If the story of the Prodigal Son/Daughter were turned into a pop song, there hardly could be a better match than this one; "Heaven bent to take my hand and lead me through the fire. Be the long awaited answer to a long and painful fight. Truth be told I tried my best, but somewhere along the way, I got caught up in all there was to offer, and it cost me so much more than I could bear." Like Mickey Mouse in Fantasia, we believe that we can manage the magic, we can dabble in sin, we can dip our toes into the waters of the abyss, and not be pulled down by the riptide of concupiscence; "We all begin with good intent (the road to hell…) when love was raw and young. We believe that we can change ourselves, the past can be undone. Though we carry on our backs the burden time always reveals. In the lonely light of morning, in the wound that would not heal, it's the bitter taste of losing everything that I'd held so dear. I've fallen, I have sunk so low. I messed up… Better I should know. So don't come round here and tell me I told you so." Who knows what Ms. McLachlan is specifically talking about here. Truth is, it really doesn't matter, for the story is the same regardless. Man takes God's gifts, re appropriates them for his own purposes, squanders them in such a way so as to heap misery upon himself (in spite of the initial pleasure that may have gone with the sin), and thus finds himself slopping around with the pigs in dire need of redemption; "Heaven bent to take my hand, no where left to turn, lost to those I thought were friends, to everyone I know. Oh, they turned their heads embarrassed, pretend that they don't see, that it's one misstep, one slip before you know it. And there doesn't seem a way to be redeemed…" God in his patience and love is so merciful that he actually still waits for us in spite of the fact that we, like Ms. McLachlan, exhaust all of our options, and then, and only then, turn to him for help. And what symbol of Lent could be a better example of that patience and mercy than the sign of the Cross? Indeed, the joy of penance is not merely that we can receive forgiveness for our sins and failings (which is impressive enough), but that in spite of the fact that we have rejected and spurned our Savior and God, he awaits us with an Easter embrace. Yet in order to truly partake in this Easter celebration, there is one prescription that cannot be omitted, one remedy that incidentally coincides with the logic of every one of the aforementioned songs. In order to reach the true hope of the resurrection, one must first travel along the Via Dolorosa of repentance.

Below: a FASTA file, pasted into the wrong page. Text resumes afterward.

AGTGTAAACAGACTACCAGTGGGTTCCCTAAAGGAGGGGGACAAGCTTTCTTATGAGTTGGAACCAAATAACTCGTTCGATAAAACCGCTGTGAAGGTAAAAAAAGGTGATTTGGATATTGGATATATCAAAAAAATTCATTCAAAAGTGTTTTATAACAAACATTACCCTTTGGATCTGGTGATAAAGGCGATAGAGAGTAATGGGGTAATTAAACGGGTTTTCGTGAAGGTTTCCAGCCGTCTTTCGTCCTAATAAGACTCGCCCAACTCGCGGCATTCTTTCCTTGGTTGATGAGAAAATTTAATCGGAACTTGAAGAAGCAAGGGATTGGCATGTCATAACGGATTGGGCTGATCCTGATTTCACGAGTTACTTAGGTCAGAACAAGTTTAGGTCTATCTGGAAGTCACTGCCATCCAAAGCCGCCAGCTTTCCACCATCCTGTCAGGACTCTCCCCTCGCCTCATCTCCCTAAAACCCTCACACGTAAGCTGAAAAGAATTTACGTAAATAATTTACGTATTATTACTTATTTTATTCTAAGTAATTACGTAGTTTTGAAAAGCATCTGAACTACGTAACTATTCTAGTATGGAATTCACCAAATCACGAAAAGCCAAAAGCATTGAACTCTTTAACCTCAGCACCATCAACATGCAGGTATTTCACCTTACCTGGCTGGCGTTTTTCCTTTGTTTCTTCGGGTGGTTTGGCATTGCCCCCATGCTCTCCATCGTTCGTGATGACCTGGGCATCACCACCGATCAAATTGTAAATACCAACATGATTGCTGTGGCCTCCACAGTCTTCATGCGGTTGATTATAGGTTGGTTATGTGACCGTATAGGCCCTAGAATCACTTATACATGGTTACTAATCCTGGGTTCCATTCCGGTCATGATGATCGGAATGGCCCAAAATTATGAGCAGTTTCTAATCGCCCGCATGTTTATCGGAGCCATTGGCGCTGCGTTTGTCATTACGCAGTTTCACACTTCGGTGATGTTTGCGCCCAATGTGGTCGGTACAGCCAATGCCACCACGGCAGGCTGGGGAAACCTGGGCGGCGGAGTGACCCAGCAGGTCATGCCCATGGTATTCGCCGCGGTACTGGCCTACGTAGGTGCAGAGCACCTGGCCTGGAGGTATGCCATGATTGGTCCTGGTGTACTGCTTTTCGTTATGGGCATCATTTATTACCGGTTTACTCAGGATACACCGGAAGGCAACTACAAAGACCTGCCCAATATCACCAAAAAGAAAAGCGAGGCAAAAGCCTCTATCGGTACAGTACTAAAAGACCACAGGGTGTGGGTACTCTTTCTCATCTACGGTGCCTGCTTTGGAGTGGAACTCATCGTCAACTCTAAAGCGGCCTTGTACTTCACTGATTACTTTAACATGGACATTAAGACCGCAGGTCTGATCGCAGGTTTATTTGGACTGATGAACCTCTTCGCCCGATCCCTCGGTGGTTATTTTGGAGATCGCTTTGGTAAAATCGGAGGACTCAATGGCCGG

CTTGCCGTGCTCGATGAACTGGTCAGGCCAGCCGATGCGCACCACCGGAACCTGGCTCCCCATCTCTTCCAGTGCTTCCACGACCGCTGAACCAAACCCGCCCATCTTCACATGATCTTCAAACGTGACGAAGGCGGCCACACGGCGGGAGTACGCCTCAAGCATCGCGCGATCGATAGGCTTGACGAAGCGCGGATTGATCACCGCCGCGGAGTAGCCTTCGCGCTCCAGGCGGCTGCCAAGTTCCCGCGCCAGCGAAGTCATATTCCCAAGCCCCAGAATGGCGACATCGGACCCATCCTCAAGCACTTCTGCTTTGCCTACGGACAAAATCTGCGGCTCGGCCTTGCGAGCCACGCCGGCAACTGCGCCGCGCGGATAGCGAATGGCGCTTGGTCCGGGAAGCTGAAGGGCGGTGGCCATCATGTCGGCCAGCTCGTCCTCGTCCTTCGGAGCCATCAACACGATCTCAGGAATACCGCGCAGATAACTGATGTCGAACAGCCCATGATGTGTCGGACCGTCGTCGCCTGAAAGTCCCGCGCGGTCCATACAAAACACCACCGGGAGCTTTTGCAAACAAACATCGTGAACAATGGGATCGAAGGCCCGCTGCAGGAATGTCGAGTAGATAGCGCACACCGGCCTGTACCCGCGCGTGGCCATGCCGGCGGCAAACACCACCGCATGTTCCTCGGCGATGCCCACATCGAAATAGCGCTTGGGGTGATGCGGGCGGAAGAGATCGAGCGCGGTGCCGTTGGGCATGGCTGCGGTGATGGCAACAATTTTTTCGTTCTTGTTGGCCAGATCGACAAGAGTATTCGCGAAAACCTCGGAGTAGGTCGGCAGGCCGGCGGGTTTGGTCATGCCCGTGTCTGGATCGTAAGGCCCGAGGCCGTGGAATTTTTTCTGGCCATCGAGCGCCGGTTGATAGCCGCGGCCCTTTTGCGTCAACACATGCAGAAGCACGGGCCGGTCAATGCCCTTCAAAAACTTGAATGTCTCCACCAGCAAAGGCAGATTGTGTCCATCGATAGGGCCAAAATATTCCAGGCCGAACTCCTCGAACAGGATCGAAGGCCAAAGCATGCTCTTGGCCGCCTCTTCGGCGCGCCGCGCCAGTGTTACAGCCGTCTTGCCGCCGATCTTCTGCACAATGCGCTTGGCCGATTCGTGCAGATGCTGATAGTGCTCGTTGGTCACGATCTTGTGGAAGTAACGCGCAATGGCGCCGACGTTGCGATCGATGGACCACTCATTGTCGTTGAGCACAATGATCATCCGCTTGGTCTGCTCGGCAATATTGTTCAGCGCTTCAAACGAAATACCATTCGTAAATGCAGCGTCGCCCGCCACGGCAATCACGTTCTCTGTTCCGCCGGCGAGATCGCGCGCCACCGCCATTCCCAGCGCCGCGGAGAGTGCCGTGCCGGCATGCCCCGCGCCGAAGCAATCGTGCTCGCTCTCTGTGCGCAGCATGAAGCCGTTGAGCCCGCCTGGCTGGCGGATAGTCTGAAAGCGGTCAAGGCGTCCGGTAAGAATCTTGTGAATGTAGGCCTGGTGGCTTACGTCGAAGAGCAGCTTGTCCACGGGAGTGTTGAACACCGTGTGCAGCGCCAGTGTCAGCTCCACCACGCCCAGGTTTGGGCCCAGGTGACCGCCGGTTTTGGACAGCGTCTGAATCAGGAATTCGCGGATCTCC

A few more to consider: Man in the Mirror (Michael Jackson) and "Sorry" Seems to be the Hardest Word (Elton John)